NOTE: The majority of these findings come from Divorce and Remarriage: Recovering the Biblical View (now updated and re-published), by William F. Luck. For an equally important treatment, refer to Divorce and Remarriage in the Bible: The Social and Literary Context, by David Instone-Brewer. Also, sincere appreciation goes to my good friend Louis McBride who not only sat under Bill Luck at Moody Bible Institute, but helped me think deeply about much of this material.

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8 Comments

  1. Paul,
    Thank you for these posts. It is amazing what will happen if you use simple logic while reading scripture…and not just go on what “everyone” says. Weighing in on Jesus’ teachings, I have often looked at the seeming awkward placing of Luke 16:18…right after a long discussion to the Pharisees on loving money over God. But I believe there is more going on there. If we consider our relationship to God a marriage, then if we make a “god” out of money…put it first, like the Pharisees, then are we not committing adultery? And reminding them, the “experts” in the Law, that they would be judged in the same way they judged…with out mercy (see James 2:13)
    In my own life (and I won’t go into detail), I can’t see that my loving and merciful God would exclude me from ever being married again, with the chance of having a “real” Godly marriage (having never had one before)…albeit, once I finish the process of healing that the Lord is bringing me through. But it is in God’s hands, not mine. (besides, I don’t have time any way!)

  2. Paul,

    Nice job on summarizing Luck’s book. I envy (oops!) admire your skill. The second edition is available from Bible.org.

    Thanks for the posts.

  3. Hey Lisa:
    Yes…logic is our best friend.
    May God’s will be your guide and God’s glory be your goal for all future relational endeavors!

  4. I am married but am asking for a divorce on grounds of adultery.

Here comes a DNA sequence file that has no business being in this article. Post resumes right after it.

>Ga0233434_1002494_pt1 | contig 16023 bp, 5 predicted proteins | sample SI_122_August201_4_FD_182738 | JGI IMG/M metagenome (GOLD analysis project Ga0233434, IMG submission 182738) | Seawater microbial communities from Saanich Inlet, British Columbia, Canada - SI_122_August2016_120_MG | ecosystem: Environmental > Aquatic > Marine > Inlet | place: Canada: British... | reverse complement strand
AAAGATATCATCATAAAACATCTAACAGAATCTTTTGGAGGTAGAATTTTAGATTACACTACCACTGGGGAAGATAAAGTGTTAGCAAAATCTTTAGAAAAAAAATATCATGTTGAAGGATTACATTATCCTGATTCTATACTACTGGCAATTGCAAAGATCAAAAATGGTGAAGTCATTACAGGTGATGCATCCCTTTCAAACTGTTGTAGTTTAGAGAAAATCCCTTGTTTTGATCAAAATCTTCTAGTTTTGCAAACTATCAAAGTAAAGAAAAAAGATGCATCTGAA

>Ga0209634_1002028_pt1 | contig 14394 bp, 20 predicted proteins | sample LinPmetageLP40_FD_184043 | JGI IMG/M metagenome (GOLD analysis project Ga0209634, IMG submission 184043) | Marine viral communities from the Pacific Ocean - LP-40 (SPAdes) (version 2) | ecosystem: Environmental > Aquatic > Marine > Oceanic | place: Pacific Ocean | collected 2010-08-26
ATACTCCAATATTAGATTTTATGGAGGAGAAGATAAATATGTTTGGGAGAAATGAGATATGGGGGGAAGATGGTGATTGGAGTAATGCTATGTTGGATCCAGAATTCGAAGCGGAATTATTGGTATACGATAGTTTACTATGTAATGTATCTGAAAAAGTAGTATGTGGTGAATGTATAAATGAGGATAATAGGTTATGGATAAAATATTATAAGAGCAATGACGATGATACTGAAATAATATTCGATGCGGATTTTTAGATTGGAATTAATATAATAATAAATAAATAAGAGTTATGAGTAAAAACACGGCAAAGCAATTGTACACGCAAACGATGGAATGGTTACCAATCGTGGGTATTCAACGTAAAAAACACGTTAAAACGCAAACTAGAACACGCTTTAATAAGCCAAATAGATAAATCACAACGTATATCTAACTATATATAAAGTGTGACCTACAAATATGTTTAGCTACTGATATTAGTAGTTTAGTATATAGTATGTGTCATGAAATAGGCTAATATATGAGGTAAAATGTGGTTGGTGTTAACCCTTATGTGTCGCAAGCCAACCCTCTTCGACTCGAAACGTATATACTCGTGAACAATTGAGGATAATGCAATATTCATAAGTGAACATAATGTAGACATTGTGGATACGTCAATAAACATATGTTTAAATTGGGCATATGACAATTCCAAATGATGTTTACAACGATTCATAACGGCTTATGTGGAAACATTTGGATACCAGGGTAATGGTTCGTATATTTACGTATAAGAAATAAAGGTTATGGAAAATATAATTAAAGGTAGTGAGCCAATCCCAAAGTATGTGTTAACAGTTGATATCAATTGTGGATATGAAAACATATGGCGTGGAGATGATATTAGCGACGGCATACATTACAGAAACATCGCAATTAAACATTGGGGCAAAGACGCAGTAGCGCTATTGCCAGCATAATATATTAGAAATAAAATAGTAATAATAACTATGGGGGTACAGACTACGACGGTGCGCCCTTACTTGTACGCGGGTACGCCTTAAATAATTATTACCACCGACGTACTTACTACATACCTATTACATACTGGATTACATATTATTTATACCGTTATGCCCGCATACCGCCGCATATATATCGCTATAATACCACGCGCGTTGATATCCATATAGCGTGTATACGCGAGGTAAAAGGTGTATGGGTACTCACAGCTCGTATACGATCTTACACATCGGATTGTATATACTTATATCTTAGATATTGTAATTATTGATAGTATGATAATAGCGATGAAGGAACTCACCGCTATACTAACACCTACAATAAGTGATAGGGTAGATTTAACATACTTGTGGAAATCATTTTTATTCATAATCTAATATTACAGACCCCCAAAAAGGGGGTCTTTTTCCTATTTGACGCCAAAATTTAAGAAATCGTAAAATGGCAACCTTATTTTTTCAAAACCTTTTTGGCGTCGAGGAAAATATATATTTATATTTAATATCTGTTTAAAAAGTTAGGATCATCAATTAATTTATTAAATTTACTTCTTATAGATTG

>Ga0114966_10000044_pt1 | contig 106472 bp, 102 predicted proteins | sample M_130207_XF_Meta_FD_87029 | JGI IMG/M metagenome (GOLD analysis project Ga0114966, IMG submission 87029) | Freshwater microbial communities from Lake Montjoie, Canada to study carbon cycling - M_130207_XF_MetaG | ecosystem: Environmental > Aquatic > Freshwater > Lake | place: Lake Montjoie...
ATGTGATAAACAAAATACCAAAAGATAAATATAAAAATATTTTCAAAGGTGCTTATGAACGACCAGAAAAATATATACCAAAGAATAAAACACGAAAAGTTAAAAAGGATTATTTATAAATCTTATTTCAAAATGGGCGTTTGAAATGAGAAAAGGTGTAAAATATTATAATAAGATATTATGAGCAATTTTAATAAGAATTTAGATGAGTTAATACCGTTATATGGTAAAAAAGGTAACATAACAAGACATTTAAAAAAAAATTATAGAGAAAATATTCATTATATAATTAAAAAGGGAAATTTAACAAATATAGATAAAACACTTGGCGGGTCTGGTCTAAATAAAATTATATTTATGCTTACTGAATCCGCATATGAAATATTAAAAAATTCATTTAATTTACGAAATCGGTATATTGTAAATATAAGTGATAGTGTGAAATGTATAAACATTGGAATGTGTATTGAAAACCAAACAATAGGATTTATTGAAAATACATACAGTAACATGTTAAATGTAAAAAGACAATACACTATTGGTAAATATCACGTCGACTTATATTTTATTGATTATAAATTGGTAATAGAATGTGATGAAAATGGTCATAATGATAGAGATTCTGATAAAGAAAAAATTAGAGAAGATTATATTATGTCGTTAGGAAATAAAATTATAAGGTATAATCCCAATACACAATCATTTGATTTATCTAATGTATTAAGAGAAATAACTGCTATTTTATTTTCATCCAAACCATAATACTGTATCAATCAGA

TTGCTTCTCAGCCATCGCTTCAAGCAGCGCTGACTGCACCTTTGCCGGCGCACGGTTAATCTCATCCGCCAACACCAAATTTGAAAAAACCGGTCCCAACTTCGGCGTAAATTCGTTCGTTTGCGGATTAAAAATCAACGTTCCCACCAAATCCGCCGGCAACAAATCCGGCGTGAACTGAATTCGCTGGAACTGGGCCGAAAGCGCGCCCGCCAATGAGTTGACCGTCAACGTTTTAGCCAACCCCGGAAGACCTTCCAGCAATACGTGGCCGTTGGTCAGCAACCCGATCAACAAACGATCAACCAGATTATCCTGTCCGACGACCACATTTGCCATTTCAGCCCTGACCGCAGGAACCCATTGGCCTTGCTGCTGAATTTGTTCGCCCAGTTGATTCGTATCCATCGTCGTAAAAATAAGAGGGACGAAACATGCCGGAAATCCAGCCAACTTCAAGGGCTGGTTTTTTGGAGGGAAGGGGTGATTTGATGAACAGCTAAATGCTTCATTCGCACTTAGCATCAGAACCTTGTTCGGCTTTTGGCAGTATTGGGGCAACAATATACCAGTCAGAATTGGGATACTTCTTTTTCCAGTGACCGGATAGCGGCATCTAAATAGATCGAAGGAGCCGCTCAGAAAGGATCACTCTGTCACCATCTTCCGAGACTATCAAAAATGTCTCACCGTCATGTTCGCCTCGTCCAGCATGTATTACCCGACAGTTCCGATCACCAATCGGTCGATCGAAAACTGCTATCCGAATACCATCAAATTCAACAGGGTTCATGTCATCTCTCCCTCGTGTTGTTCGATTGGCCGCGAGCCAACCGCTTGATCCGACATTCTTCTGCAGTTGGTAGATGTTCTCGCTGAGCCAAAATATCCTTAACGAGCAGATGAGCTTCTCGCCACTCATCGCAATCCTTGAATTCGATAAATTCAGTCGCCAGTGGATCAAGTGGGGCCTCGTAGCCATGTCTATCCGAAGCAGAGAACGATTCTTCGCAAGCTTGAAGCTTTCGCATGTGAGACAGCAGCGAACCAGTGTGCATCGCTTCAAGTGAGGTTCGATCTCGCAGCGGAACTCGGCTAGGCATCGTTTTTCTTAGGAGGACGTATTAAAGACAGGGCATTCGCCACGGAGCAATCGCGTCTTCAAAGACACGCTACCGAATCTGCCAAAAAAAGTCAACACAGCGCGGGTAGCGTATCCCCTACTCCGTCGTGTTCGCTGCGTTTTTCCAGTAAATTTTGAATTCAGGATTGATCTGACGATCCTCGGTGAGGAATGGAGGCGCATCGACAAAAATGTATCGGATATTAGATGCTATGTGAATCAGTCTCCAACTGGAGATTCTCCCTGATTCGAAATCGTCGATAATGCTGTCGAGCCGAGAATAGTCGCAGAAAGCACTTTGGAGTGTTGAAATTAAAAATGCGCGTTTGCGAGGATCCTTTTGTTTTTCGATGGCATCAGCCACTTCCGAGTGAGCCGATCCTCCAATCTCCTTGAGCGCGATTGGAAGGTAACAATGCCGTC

The man I am seeing has also filed for a divorce for the same reasons.
    We are both believers….may we marry eachother or do we have to stay alone?
    🙁

  5. I’m confused, Debbie. If you’re married, then how is that you are “seeing” another married man without multiplying the adultery? As I see the Scriptures, unless and until the marriage covenant is broken legally and morally, then the innocent party of an adulterous situation must not be “seeing” another.


  6. Hi Paul,
    Very interesting read you have here, thank you. I’m in a situation where my husband was not a believer when we married(I was, but definately not being obediant) he says he accepted Christ, about 6 yrs ago, but still was into porn, drinking, excessive spending, so on. We have 2 daughters who are now 13 & 17 & my oldest wants nothing to do w/him anymore, his drinking has driven us away…again, but this time for good. We left in Feb ’13, live w/my mom & have no desire to go back. All 3 of us have endured a lot of emotional abuse from him as he always put his desires above God & family. I can & have forgiven him for the hurt caused, but just can’t bring myself to re-establish our marriage. I filed for divorce recently. I believe that I can’t remarry(except him), at this point I don’t even consider it anyway. But, just kind of wondering, is it possible to remarry someone else maybe, someday without it being sin? Just interested in your thoughts on the matter. Thank you.

  7. Hi Tracy,
    Thanks for reading and considering my findings of the biblical data in light of your circumstances. No doubt it has been very difficult on you and your children to endure. While I’m reluctant to offer much advise to anyone I do not know, it would seem that, given the facts as you lay them out, your situation would fall within the biblical grounds for divorce and re-marriage to another believer. I see no biblical reason to remarry an unrepentant person.

    May God’s wisdom and word guide and guard you.